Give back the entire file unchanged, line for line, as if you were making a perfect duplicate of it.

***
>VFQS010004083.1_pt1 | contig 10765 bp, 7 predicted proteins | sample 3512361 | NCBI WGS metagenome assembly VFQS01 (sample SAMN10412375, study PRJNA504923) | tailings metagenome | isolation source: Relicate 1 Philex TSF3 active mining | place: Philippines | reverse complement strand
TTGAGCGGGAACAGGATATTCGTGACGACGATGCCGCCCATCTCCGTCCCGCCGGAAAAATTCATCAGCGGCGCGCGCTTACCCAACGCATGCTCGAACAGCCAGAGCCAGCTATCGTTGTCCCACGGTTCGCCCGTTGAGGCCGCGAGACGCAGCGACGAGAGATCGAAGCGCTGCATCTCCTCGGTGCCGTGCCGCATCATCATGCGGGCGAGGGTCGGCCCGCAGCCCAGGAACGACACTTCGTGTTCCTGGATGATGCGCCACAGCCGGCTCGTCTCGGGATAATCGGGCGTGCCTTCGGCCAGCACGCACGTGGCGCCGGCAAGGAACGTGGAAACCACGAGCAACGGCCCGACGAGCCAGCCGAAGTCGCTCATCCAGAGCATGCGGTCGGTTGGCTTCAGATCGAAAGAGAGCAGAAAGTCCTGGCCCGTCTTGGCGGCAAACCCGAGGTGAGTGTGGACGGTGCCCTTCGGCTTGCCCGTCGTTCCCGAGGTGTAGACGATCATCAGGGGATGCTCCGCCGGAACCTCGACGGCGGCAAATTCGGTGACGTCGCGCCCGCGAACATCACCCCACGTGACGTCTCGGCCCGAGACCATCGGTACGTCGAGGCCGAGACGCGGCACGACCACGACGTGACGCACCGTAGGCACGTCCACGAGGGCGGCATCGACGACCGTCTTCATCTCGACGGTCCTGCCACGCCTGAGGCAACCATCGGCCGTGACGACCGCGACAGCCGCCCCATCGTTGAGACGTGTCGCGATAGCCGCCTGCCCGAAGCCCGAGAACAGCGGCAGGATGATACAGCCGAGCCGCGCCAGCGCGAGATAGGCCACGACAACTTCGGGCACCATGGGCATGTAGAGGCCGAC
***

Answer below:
>VFQS010004083.1_pt1 | contig 10765 bp, 7 predicted proteins | sample 3512361 | NCBI WGS metagenome assembly VFQS01 (sample SAMN10412375, study PRJNA504923) | tailings metagenome | isolation source: Relicate 1 Philex TSF3 active mining | place: Philippines | reverse complement strand
TTGAGCGGGAACAGGATATTCGTGACGACGATGCCGCCCATCTCCGTCCCGCCGGAAAAATTCATCAGCGGCGCGCGCTTACCCAACGCATGCTCGAACAGCCAGAGCCAGCTATCGTTGTCCCACGGTTCGCCCGTTGAGGCCGCGAGACGCAGCGACGAGAGATCGAAGCGCTGCATCTCCTCGGTGCCGTGCCGCATCATCATGCGGGCGAGGGTCGGCCCGCAGCCCAGGAACGACACTTCGTGTTCCTGGATGATGCGCCACAGCCGGCTCGTCTCGGGATAATCGGGCGTGCCTTCGGCCAGCACGCACGTGGCGCCGGCAAGGAACGTGGAAACCACGAGCAACGGCCCGACGAGCCAGCCGAAGTCGCTCATCCAGAGCATGCGGTCGGTTGGCTTCAGATCGAAAGAGAGCAGAAAGTCCTGGCCCGTCTTGGCGGCAAACCCGAGGTGAGTGTGGACGGTGCCCTTCGGCTTGCCCGTCGTTCCCGAGGTGTAGACGATCATCAGGGGATGCTCCGCCGGAACCTCGACGGCGGCAAATTCGGTGACGTCGCGCCCGCGAACATCACCCCACGTGACGTCTCGGCCCGAGACCATCGGTACGTCGAGGCCGAGACGCGGCACGACCACGACGTGACGCACCGTAGGCACGTCCACGAGGGCGGCATCGACGACCGTCTTCATCTCGACGGTCCTGCCACGCCTGAGGCAACCATCGGCCGTGACGACCGCGACAGCCGCCCCATCGTTGAGACGTGTCGCGATAGCCGCCTGCCCGAAGCCCGAGAACAGCGGCAGGATGATACAGCCGAGCCGCGCCAGCGCGAGATAGGCCACGACAACTTCGGGCACCATGGGCATGTAGAGGCCGAC